These three keywords “Playful,” “Ready-made,” and “Public space” are interspersed in most of my works.
“Play” is how I communicate with objects. Under its non-serious, non-profit-related protective shell, I was able to reject established rules and re-establish a personal connection with the world. Perhaps its meaning to others only belongs to children’s games, but it can also be an escape from the boring, self-repeating dilemmas of contemporary life.
“Ready-made” describes my most commonly used materials and an important theme in my works. And also, like humor, ready-mades are widely available. More importantly, what I see in them is how human beings understand their own life, how they resist and reconstruct natural rules. My role, however, is to gather together the discarded, unremarkable, everyday objects that are scattered throughout every aspect of our lives and piece them together to reveal our most basic and deepest hidden desires and needs as human beings. Because I believe that what makes things what they are is connected to what makes us be who we are.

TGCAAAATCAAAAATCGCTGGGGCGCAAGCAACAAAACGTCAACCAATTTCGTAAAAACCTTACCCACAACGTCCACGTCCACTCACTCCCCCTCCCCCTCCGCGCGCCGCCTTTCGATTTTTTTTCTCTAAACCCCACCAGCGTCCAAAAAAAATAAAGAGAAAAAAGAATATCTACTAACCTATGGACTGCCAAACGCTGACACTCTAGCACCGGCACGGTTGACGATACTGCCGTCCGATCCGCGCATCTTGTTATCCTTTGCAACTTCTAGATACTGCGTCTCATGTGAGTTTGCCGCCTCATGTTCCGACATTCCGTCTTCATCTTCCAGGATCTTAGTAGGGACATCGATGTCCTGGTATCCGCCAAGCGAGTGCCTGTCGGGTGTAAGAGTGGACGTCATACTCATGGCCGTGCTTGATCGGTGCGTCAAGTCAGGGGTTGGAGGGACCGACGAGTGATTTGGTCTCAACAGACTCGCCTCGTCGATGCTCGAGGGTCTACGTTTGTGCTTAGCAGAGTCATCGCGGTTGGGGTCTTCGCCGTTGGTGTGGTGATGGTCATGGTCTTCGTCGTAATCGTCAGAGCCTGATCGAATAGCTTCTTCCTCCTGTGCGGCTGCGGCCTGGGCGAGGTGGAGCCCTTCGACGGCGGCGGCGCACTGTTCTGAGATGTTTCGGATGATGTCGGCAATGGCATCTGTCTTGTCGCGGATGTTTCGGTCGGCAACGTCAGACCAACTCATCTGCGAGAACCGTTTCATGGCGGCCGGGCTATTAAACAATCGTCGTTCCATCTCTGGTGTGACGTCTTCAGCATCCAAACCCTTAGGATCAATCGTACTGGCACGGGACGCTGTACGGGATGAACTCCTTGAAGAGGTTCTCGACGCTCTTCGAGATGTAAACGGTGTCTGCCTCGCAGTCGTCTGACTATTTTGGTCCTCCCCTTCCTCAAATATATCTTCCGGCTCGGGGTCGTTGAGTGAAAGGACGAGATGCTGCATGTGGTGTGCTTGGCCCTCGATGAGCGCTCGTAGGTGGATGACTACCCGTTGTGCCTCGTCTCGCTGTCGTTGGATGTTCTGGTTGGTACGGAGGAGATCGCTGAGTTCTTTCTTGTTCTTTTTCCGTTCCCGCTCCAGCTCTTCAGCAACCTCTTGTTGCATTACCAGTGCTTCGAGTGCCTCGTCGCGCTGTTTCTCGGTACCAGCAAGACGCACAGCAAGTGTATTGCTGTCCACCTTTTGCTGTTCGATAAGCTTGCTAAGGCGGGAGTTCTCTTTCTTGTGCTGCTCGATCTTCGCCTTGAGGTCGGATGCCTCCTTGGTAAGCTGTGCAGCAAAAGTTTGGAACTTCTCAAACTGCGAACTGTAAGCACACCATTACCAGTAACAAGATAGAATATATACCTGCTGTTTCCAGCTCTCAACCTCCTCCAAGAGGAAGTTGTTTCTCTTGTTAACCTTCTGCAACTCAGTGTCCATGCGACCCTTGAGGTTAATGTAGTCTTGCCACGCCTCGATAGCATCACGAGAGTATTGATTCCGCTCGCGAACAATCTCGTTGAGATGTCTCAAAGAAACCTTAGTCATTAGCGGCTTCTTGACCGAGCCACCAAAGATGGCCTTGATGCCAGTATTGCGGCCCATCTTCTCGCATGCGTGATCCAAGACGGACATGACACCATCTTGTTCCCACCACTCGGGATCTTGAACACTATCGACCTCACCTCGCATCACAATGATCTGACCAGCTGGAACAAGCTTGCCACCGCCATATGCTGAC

“Public space,” if art is about communication, who is its audience? What is the difference between the people who enter an art gallery and the people who walk down the street concerning their beliefs in art? The gallery has always been a safe barrier to artists’ poetic, radical or metaphysical experiments, while at the same time, the enclosed space has also become an obstacle for art to exert greater social influence. I choose public space as my experiment place. It tore away the bright aura it had been given and opened itself up to an unsuspecting and unprepared audience. It is a bridge to another possibility of life that the artist has been exploring, directly on the path of those who are too busy and forget to dream about the future they’re pursuing.